Saturday, 30 January 2016

Island Home


Tim Winton’s ‘landscape memoir’ indicates his central thesis: that the sense of place that is unique in Australia is what shapes him, and if we follow Winton’s logic, all of us (if only we would allow it). While the chapters are not completely sequential, he opens in County Offaly, Ireland, in 1988, and ends on Anzac Day (in what feels like a recent reflection). Most of the memoir is about Winton’s Australian life and the local landscape, though he does take us to Europe on occasion– where he feels that architecture cannot compensate for the lack of a wide sky since he ‘was calibrated differently to a European’ (p.14).

For various personal reasons of my own travels, I really enjoyed the chapters that dealt directly with expatriate issues: ‘The Island Seen and Felt’, ‘Waychinicup, 1987’, and particularly the essay, ‘The Power of Place’. Winton has spoken on these matters before – that sense in which he is a writer on the wrong side of a continent on the wrong side of the hemisphere. Here he links questions of language, and engagement with place, to the colonial hang-ups and the need for Australians to embrace the land more directly, as he has so wonderfully demonstrated in this memoir. Despite misgivings about urban development and threats to the land from commerce and mining, Winton remains optimistic that a cultural shift is occurring on his island home:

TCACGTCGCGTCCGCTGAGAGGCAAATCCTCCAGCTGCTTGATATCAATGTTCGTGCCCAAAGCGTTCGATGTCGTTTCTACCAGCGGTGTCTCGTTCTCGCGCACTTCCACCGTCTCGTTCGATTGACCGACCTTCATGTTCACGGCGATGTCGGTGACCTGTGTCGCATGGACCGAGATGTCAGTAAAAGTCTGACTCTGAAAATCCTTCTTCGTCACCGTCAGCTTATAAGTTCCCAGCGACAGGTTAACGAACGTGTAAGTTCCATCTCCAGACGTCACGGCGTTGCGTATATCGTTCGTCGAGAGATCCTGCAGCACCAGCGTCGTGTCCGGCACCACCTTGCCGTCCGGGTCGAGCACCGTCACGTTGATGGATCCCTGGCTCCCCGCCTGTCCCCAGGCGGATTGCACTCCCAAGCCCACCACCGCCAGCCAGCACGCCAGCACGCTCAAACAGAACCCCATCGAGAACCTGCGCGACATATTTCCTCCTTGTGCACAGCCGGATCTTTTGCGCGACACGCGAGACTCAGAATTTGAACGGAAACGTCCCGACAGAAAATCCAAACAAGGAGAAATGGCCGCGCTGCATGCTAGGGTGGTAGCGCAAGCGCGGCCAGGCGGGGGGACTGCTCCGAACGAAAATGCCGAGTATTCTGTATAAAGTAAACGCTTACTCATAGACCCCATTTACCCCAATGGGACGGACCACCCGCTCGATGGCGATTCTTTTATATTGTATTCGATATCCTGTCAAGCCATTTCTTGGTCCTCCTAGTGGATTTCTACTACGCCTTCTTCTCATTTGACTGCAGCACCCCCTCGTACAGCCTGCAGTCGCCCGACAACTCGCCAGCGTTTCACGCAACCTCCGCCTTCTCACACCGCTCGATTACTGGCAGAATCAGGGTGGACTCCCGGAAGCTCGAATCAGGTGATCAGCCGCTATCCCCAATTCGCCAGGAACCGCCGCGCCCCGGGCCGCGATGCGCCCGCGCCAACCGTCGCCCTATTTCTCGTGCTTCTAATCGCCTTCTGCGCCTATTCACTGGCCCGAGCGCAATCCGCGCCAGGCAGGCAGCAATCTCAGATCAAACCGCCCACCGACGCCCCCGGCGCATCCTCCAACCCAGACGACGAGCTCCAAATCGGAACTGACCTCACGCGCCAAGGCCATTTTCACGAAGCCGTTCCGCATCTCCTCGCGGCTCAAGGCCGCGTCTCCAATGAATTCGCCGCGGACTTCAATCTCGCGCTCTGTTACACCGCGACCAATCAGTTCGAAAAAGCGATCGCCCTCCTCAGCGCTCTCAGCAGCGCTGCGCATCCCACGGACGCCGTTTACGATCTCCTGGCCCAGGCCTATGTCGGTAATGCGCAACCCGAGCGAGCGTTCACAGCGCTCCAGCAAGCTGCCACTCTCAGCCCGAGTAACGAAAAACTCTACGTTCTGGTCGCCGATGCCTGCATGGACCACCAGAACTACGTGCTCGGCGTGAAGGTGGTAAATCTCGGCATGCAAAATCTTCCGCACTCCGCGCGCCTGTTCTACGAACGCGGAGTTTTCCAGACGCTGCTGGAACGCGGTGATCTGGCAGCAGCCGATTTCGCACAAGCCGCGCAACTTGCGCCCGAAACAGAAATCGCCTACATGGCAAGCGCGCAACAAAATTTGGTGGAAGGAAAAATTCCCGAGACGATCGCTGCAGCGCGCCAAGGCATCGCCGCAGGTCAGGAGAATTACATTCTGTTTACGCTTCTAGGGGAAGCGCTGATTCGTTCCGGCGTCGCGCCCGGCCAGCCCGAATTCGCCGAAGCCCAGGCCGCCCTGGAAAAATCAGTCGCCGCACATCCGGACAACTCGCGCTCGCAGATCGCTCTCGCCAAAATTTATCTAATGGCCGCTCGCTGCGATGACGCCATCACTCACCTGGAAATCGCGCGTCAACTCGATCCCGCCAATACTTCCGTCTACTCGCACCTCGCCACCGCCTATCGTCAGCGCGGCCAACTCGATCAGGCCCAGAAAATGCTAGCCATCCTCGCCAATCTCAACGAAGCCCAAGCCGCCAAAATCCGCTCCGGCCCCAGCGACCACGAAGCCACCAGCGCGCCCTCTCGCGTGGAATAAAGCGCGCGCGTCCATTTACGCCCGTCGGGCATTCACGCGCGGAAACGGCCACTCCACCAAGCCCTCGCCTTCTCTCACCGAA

Most of us are better at claiming than being claimed, and when it comes to thinking about land and home this is a hard lesson Australians have been learning since settlement. But after two centuries of demanding and seizing, many non-indigenous Australians have finally begun to commit. Our reverence, from love, in a spirt of kinship to the place itself’ (pp.221-222).

I very much valued reading Winton’s insights into place, not only from a geopolitical, post-colonial outlook, but also for the language he brings to bear in the descriptions of ‘rocks and stones and trees’ (to sound a little post-Romantic). The memoir is an object lesson in itself, in other words, to the idea that Australian writers and painters need to engage more deeply with the land in their works, for that is what is not only distinctive but ultimately what is important, moving towards an understanding of the sacred. Not for crown or state, but kindship to family and love of place.